New year, new financial goals?

Is it time to aim for a new 'financial-you' this year?

09 Feb 2017 | Personal finance | Share:
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According to data from the financial comparison site, Australians are set to spend a whopping $397 million this year on credit card interest payments after blowing their Christmas budgets.

This begs the question, how do we get on top of this so that we can get the best out of 2017 financially? Here is a two-step plan to help you slim down your debts and achieve your financial goals this year.

Step 1: Address your relationship with money

We all have a different mindset when it comes to money, but this has the power to shape your financial future for better or worse.

As the old adage goes ‘knowledge is power’, so before putting pen to paper, first establish how you relate to money. Here are five common financial personality types to consider.

The hoarder

For the hoarder, money represents security – more so than any other personality type. The hoarder may stockpile cash neglecting spending money on themselves and their loved ones for the fear that it could disappear.

While your finances may be in order, it might be time to consider investing more into yourself. This doesn’t mean blowing your budget on a luxury car but perhaps striking a balance when it comes to spending and saving.

The spender

Does a pair of new shoes make your face light up? Do you blow your budget when buying presents for loved ones? Well then, you might be a ‘spender’.

The spender often ‘has to have’ the latest things and gets a sense of enjoyment and happiness from buying them. If you can see yourself in this personality type, you may be partial to occasionally buying things on credit.

Try cutting down on what you purchase this year and, as a sweetener, think of what you could do with these additional savings.

The avoider

If the word ‘money’ makes you shudder or want to stick your head in the sand, you’re likely an avoider. Unfortunately, the avoider has a difficult relationship with money and might chose to ignore its existence. This is very dangerous behaviour when it comes to managing finances and could end up resulting in unpaid bills or debts.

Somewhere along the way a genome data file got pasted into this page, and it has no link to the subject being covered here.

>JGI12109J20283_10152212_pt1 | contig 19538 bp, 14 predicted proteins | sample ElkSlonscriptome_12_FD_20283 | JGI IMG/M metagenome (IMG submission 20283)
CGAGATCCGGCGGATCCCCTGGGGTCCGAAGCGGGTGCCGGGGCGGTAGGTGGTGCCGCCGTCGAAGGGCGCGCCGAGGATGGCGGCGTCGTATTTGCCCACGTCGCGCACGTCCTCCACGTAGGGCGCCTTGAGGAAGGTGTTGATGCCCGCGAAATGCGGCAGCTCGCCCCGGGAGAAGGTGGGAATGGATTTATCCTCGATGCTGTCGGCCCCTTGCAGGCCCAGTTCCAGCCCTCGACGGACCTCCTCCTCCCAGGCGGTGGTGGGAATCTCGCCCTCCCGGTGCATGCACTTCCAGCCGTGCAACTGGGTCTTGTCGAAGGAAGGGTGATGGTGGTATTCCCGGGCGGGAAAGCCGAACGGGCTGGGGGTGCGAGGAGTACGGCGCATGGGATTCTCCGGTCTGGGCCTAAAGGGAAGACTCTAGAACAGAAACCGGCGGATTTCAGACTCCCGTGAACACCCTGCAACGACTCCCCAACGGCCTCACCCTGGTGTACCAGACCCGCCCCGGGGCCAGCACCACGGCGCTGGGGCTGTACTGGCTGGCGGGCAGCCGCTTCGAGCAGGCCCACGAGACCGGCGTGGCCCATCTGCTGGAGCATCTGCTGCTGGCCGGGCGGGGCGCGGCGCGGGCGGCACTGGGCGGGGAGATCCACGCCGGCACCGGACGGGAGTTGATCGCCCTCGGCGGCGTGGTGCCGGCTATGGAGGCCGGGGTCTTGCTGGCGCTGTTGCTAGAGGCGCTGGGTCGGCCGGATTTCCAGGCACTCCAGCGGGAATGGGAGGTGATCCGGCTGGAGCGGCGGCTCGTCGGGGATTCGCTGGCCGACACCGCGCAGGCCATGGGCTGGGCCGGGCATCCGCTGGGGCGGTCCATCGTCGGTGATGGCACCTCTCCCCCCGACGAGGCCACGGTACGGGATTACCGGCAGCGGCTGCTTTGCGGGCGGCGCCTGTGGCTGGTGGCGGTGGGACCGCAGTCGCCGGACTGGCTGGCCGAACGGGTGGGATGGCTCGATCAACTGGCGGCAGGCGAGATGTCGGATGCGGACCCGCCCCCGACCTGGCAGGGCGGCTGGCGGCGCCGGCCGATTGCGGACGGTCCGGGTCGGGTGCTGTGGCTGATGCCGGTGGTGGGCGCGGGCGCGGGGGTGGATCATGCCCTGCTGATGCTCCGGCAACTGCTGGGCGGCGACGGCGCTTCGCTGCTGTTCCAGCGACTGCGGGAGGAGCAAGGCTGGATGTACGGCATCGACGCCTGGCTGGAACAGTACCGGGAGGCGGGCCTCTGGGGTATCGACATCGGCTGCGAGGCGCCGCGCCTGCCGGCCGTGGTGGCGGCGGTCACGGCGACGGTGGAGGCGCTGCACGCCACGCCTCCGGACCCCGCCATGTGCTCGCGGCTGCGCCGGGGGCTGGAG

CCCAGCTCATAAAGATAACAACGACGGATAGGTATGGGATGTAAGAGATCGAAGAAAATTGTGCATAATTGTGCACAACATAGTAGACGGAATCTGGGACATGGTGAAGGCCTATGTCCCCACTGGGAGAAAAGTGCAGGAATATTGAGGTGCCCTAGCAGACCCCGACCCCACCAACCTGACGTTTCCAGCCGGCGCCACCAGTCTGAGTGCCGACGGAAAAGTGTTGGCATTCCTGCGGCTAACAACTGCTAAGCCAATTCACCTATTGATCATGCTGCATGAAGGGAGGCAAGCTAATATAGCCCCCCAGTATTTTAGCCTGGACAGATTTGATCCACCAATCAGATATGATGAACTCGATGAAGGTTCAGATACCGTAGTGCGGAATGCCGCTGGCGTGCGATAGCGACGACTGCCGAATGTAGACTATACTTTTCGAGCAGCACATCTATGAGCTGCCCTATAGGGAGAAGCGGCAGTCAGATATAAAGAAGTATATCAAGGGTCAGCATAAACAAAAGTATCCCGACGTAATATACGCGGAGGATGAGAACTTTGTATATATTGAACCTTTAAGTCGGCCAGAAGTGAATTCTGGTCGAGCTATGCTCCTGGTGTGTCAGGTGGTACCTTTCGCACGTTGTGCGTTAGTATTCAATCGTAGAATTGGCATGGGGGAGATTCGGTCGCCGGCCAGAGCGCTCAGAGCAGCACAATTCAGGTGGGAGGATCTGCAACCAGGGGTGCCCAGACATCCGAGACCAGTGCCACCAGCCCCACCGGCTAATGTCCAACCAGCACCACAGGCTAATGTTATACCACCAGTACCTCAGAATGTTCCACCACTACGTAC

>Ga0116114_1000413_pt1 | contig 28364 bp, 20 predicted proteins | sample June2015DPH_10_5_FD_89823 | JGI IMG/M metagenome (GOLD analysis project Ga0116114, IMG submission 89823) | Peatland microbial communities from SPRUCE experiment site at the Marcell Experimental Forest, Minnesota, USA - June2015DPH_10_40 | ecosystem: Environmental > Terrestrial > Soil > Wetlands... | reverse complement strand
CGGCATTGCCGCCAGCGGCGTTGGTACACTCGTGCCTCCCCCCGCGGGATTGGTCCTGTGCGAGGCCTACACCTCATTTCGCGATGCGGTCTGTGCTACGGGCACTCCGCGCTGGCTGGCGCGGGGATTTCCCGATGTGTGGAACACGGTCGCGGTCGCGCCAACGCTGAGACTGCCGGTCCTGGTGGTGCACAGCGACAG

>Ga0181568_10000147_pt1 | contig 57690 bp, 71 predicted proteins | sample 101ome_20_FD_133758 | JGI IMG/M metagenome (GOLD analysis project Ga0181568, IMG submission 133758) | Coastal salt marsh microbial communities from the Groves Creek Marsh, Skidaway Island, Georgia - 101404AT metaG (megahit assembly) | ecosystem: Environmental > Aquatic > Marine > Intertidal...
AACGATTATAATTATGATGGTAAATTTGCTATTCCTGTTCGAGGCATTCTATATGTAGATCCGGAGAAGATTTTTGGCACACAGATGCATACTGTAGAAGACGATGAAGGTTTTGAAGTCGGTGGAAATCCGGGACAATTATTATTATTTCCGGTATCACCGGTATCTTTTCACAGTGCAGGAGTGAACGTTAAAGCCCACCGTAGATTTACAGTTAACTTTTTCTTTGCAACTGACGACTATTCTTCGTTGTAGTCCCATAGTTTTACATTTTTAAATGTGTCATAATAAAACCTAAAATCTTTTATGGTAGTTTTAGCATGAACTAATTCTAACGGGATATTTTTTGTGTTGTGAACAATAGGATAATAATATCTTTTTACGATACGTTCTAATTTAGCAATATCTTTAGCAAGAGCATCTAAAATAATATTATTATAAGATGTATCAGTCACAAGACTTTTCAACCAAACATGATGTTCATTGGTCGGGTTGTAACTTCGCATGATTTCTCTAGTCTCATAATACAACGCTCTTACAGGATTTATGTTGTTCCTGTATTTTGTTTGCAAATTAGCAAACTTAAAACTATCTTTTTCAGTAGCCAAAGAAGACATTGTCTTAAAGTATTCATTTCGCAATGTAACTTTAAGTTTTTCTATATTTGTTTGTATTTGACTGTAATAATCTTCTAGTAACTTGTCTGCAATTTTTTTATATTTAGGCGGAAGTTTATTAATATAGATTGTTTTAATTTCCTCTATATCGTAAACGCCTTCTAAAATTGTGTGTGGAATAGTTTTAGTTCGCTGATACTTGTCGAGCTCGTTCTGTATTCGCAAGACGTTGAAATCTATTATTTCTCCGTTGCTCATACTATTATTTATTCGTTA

The first step to breaking this behaviour, as an avoider, is to face up to your financial situation and any debts you may have. Given time, and the right attitude, every situation can turn around if you want it to.

The saver

The saver loves nothing more than scoring a good deal and, often, this has absolutely nothing to do with their financial position.

At worst, savers can be viewed as cheapskates but, at best, this personality type is resourceful and creative with their funds.

If you’re a saver, you’ve likely already got a plan in place and stick to it pretty religiously. In your case, it might be good to remember to be flexible and allow yourself the occasional indulgence. Alternatively, why not consider investing some of your hard earned cash.

The investor

The investor likely has many properties, is involved in several businesses and has an entrepreneurial spirit. This personality type takes calculated risks with the hope that they will pay-off.

If you’re an investor in a good position, and haven’t done so already, perhaps it’s time to invest in someone else. Maybe you could help a family member or a charity to give something back to the greater community.

Step 2: Putting a plan in place

By now you probably have a rough understanding of your attitudes towards money, so what’s next? Well, it’s time to put a plan in place to ensure you’ve achieved all your financial goals by 2018. Here are some steps to take.

Set realistic goals

If you’re thinking of upgrading from Ford to Ferrari by 2018, perhaps you need to set goals that are more aligned with your financial situation. Set bite sized targets that you know are achievable.

Hold yourself accountable

It’s easy to let things slide when you have to be self-motivated, but this won’t get you to where you want to be. Schedule a regular time to review your financial plan and, where necessary, make amendments.

Have a money-mentor

This could be a professional or just someone you know and trust. Ask this person to review your plan every six to twelve months and hold you accountable.

Don’t give up!

Even if it looks like you won’t achieve everything, don’t lose hope. By creating a plan, you’ve already taken the first and most difficult step. If you keep at it, in time you’ll reach your goals and be on track to set new ones. Your relationship with money is a life-long journey, so why not make it a positive one.

You now have all the tools you need to manage your debts and financial situation in 2017 – so what are you waiting for?